Raytracing and Skylight

Hi all
I am a beginner.
I wanted to ask if, with raytracing enabled, I need a skylight in my lanscape scene and if so, what the benefits of it are. Isn’t the raytracing doing the work of the skylight?
I am using a direct light, a sky atmosphere, volumetric clouds and exponential height fog.
Many thanks

Yes you need a skylight


Hi @Arkiras
First and foremost thanks for helping.
I got an additional question if you don’t mind: if raytracing calculates global illumination and reflections/refractions in the scene, then what is the goal of the skylight?
On the documentation skylight is described as such:* "The Sky Light captures the distant parts of your level and applies that to the scene as a light. "*
But isn’t this indirect lighting? Shouldn’t the scene contribution be calculated by the raytracing?


Indirect lighting is not a suitable replacement, or even remotely related to the skylight. Skylight is effectively a requirement. Read the docs. Unreal Engine 5.3 Documentation | Unreal Engine 5.3 Documentation

Raytraced global illumination approximates light scattered by reflecting off of opaque surfaces

Skylights approximate light from the sun scattered by particulate in the planets atmosphere.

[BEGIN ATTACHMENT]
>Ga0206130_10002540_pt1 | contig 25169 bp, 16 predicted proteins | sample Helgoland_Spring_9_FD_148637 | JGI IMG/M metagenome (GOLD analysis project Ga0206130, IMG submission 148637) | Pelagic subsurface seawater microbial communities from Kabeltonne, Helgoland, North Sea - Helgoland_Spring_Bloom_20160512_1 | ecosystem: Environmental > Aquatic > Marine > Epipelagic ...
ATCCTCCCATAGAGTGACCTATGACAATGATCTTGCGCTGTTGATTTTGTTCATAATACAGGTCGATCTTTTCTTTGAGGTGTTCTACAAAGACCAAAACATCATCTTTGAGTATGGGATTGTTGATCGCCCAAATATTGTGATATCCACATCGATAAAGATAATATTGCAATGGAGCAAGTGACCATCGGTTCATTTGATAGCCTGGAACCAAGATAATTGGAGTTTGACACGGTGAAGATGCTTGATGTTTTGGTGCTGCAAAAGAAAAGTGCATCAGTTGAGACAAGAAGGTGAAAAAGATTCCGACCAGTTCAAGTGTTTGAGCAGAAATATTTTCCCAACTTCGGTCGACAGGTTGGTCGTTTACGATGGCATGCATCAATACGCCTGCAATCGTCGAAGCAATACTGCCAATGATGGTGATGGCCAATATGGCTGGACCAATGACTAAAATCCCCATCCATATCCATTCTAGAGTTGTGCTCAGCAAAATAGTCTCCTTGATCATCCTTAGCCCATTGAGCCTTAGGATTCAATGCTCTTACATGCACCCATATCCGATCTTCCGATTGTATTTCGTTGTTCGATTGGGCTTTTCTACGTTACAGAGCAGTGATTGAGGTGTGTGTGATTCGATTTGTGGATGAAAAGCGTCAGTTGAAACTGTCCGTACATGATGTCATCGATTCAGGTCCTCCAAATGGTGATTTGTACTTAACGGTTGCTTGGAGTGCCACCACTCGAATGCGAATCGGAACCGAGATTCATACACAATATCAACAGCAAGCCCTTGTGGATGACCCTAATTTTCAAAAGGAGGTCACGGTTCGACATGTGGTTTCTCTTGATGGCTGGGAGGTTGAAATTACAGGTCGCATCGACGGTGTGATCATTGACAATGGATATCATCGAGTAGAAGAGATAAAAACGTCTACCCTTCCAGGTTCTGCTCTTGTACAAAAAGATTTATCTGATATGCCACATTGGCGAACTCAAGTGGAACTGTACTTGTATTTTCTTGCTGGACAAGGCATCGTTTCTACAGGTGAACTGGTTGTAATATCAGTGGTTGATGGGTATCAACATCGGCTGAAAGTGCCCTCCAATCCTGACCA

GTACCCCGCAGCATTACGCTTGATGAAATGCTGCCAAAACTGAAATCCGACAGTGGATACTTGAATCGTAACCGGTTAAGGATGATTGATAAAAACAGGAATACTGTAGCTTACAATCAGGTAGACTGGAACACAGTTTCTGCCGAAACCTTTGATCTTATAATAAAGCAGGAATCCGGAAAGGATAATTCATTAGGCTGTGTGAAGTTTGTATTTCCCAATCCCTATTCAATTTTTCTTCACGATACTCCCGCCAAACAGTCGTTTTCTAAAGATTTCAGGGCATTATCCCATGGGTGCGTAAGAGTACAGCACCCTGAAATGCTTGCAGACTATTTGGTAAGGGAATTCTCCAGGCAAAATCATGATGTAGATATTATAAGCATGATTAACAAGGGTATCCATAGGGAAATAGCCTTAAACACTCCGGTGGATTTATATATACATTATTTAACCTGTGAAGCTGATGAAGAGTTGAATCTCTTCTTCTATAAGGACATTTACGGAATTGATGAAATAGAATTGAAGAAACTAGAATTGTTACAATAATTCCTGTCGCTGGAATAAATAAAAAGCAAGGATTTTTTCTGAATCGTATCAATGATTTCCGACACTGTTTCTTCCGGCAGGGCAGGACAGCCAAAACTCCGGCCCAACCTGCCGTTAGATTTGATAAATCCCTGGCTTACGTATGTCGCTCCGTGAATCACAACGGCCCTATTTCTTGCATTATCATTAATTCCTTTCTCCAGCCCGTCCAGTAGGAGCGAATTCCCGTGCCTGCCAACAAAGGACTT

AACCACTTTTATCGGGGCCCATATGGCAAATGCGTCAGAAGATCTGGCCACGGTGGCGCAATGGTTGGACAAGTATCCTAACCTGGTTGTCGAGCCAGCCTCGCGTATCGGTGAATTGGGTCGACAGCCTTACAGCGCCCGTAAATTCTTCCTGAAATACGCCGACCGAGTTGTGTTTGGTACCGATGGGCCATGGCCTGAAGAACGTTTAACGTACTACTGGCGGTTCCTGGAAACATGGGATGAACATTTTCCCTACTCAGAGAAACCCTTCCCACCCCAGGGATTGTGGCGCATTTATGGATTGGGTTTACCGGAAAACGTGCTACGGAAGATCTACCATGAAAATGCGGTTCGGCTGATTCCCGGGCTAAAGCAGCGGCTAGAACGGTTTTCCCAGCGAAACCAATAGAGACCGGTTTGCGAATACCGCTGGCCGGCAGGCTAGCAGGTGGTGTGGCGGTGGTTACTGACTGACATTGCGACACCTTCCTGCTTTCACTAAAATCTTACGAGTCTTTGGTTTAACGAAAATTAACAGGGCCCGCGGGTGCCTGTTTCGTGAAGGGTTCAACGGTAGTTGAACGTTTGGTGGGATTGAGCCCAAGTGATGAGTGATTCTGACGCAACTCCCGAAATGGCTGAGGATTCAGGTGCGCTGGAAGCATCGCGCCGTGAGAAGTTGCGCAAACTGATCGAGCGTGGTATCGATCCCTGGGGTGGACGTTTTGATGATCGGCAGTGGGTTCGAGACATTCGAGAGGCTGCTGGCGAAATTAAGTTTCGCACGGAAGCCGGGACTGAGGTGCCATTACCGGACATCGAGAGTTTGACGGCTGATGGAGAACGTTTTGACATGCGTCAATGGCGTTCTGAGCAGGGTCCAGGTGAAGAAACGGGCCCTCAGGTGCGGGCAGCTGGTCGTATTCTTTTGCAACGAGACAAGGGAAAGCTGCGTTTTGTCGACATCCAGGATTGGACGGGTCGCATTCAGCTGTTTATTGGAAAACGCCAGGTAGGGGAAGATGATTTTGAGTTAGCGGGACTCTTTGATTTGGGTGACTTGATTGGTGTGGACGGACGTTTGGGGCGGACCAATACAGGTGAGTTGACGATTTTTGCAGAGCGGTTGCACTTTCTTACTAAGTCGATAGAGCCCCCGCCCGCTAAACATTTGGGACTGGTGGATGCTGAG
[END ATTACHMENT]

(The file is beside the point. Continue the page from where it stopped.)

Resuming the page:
Conceptually you could think of them both as types of indirect lighting but as engine features as far as I know skylights are only considered “indirect” from the standpoint of shadow casting.

thanks for the message @Bits360 .
I see, so I guess in Unreal they are 2 separate things.
I usually do concepts and renders in Arnold, and in it they are instead very related. HDRIs/ambient lighting is usually considered indirect light. So in physics and in painting theory. From this my confusion.
I did go through the skylight page and ray tracing pages of course before asking my question, but I had doubts on their content, so I came here.
A link to the full documentation is, I am afraid, not very useful. But I get your point. :slight_smile:

That was exactly my doubt! In painting theory skylight is usually considered indirect light that has bounced in the atmosphere multiple times so I was a bit confused.
If i got it correctly then, in unreal ray tracing only takes care of bounces from actual geometry.
Thanks for helping me understand @Arkiras :slight_smile:
you have been very clear and helpful!